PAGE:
The dramatic story of thousands of passengers stranded on a power- and plumbing-less Carnival cruise ship in the Carribean has many consumers wondering not only about cruise ship safety, but also their rights as passengers. What exactly are you risking when purchasing a vacation getaway?
According to a recent Reuters article, consumers sign away a handful of rights when they buy a ticket -- which is essentially a contract -- to embark on a cruise. According to the story, Carnival makes up about half of the cruise market, but its contracts are quite typical. Here's what consumers are handing over -- along with their cash:
A guarantee that the cruise will actually happen.
Carnival can cancel any cruise at any time, according to the contract. It will owe you a refund if the cruise is completely cancelled, or a partial refund if the company changes its mind and leaves you at some port along the way. There's no additional refund in the contract for airfare home. If you cancel within two weeks of booking you'll most likely owe full fare anyway, under the contract.
The right to sue when and where you want.
Like most consumer legal contracts these days, the Carnival ticket contract includes an arbitration clause that requires you to submit claims for lost luggage and the like to binding arbitration in Miami-Dade County, Florida. If you do want to file suit for a personal injury, you would be required to do that in the U.S. Federal District Court in Miami.
Furthermore, there are lawsuit deadlines in cruise contracts that many attorneys and passengers aren't even aware of. The contract requires injured parties to notify Carnival within six months and file suit within a year.
The right to ask for sizeable punitive damages.
There are two different kinds of ticket contracts: Domestic ones, which do not cap liability, and international contracts, such as the ones the passengers of the Costa Concordia likely agreed to when they boarded their ship. That contract is subject to an international agreement called the "Athens Convention," which limits liability to about $80,000.
The right to emotional distress.
What if you're traumatized by your cruise – say, if a loved one is injured or killed on the ship? Unless you personally were at risk for the same injury (as would likely be the case in a disaster like the Costa Concordia's accident), you probably waived your right to claim emotional distress in the contract.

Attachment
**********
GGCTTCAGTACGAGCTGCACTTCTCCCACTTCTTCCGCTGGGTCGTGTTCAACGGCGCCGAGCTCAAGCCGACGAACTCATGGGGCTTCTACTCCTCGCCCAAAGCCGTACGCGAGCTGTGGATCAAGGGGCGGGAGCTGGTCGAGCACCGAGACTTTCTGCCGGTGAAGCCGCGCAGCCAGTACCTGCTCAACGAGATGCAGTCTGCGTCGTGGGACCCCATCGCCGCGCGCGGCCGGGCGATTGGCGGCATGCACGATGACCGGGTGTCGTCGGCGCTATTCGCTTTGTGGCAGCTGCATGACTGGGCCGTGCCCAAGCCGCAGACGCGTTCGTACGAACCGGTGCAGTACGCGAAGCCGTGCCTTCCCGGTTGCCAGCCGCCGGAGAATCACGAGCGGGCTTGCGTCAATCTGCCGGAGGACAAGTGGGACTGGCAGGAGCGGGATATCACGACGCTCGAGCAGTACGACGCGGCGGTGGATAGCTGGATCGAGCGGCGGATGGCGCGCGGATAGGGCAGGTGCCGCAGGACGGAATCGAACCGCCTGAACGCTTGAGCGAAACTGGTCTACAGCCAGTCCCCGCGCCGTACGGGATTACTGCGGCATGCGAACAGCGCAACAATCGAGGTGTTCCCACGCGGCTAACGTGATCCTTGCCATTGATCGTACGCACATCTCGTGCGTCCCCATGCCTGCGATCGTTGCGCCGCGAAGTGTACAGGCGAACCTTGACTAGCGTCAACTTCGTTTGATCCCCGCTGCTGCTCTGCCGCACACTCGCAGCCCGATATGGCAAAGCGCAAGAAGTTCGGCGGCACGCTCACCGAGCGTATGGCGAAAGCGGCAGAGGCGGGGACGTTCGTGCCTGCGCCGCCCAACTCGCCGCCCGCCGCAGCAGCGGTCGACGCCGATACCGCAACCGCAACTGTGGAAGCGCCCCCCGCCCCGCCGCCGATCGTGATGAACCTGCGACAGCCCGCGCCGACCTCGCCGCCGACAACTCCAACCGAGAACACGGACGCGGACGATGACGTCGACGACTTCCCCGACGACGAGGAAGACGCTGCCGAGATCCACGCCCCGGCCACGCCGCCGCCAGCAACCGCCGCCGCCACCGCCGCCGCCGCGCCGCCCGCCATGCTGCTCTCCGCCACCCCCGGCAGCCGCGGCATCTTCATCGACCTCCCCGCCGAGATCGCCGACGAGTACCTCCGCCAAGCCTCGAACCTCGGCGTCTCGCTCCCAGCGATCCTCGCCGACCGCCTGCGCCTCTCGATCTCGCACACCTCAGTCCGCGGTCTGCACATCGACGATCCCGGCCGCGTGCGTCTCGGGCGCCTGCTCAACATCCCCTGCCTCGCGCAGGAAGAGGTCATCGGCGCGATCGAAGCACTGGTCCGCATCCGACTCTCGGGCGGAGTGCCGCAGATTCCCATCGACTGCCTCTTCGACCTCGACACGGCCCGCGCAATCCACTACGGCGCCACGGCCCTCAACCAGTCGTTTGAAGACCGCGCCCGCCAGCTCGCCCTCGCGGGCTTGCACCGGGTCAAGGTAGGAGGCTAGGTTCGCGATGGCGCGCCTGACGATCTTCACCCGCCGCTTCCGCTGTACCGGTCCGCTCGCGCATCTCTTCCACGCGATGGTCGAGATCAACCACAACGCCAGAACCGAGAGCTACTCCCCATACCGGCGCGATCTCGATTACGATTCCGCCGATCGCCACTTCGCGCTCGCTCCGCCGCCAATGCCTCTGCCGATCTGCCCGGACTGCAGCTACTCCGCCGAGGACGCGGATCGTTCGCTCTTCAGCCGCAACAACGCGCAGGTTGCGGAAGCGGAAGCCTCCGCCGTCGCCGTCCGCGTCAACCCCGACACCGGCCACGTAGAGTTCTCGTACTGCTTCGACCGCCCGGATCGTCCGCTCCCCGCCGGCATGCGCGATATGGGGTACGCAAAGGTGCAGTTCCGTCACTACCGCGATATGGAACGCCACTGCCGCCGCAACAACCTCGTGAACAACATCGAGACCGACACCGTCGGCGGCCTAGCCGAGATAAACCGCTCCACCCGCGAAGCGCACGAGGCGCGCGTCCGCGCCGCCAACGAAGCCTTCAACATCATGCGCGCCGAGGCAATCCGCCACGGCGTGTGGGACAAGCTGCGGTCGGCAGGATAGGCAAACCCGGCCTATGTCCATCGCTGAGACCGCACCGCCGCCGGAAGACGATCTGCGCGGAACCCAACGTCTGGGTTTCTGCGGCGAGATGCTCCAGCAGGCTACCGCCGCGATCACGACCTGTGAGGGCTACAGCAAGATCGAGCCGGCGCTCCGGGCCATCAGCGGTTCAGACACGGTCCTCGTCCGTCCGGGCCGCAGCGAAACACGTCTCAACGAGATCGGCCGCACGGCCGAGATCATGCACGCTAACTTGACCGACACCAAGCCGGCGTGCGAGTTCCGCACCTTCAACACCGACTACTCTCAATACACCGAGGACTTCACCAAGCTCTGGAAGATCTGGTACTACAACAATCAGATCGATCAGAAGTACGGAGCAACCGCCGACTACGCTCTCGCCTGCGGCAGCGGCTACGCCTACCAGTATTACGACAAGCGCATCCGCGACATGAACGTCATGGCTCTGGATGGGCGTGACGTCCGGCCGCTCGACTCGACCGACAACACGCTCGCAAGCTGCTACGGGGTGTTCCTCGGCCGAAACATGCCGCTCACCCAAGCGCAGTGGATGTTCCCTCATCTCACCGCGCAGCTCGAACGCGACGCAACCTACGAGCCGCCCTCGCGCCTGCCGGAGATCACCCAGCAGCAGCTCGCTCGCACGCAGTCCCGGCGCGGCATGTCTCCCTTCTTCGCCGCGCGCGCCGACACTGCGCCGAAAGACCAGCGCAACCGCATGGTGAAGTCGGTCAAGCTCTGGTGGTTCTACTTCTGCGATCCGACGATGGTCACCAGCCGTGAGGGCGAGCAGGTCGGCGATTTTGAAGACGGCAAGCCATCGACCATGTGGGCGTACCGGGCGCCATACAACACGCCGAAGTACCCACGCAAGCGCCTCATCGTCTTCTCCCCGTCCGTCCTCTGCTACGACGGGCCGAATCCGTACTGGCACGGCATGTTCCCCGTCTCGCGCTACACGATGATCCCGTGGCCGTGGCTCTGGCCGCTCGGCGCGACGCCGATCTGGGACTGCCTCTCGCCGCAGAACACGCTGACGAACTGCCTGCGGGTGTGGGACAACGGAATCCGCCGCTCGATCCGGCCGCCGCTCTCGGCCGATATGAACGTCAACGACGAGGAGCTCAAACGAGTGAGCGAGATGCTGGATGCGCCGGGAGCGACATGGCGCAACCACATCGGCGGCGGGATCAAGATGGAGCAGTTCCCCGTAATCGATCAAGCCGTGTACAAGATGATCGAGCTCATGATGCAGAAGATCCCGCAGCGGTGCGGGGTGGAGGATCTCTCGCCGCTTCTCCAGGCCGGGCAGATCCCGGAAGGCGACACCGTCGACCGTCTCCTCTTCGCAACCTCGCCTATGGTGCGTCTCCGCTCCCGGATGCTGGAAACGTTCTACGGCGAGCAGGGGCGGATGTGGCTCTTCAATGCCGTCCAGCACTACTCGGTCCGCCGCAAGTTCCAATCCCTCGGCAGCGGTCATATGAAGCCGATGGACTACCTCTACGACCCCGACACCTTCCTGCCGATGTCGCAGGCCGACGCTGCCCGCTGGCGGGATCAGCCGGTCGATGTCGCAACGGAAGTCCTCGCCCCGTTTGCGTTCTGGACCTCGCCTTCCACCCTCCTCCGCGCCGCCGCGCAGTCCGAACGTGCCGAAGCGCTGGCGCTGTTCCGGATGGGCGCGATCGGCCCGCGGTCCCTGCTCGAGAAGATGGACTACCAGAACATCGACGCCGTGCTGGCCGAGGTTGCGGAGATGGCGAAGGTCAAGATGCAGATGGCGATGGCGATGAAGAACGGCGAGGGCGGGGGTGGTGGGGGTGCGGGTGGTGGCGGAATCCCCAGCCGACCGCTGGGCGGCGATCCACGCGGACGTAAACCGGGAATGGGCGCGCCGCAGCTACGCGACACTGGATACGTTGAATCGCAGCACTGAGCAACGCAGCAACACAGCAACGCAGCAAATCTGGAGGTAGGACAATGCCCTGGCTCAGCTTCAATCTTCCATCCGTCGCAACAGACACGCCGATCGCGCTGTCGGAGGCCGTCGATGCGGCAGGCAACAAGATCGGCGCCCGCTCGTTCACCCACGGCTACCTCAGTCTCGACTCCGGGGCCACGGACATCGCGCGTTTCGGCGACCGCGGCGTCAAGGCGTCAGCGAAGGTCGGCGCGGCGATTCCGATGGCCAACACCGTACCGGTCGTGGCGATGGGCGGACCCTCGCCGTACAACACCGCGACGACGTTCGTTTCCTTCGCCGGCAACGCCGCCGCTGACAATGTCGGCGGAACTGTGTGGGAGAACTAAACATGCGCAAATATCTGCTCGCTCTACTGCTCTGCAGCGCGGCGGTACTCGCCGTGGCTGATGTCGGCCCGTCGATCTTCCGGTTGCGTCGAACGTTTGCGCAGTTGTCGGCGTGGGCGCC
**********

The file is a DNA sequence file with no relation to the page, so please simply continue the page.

The right to privacy.
When you sign the contract, you give the company the right "at all times with or without notice" to search your bags and personal effects. That's so they can make sure you're not smuggling any firearms, explosives, or alcohol onto the ship.
The contracts give the cruiseline the right to use pictures and videos of you for commercial purposes--without any further permission from – or compensation to – you. The right to use your own pictures. Carnival reserves the rights to your pictures – you don’t. Passengers agree that they "will not utilize any photographs ... for non-private use without express written consent of Carnival.”
Protection from theft.
In the event that personal items go missing on the ship or luggage is lost, The ticket contract limits the company's liability for lost or damaged bags and their contents to $50 per guest or $100 per stateroom. If your items are worth much more than that, you can buy added coverage by declaring the value of what you are bringing onto the ship and paying 5 percent of its value.
Reuters recommends if you're bringing expensive jewelry or other items on board, make a written list of the value, pay the 5 percent and make sure the crew gets a copy of that list.
Still planning that winter cruise to the Caribbean? Remember the golden rule of the educated consumer: do your research, know what the risks are, and don’t sign anything you don’t understand.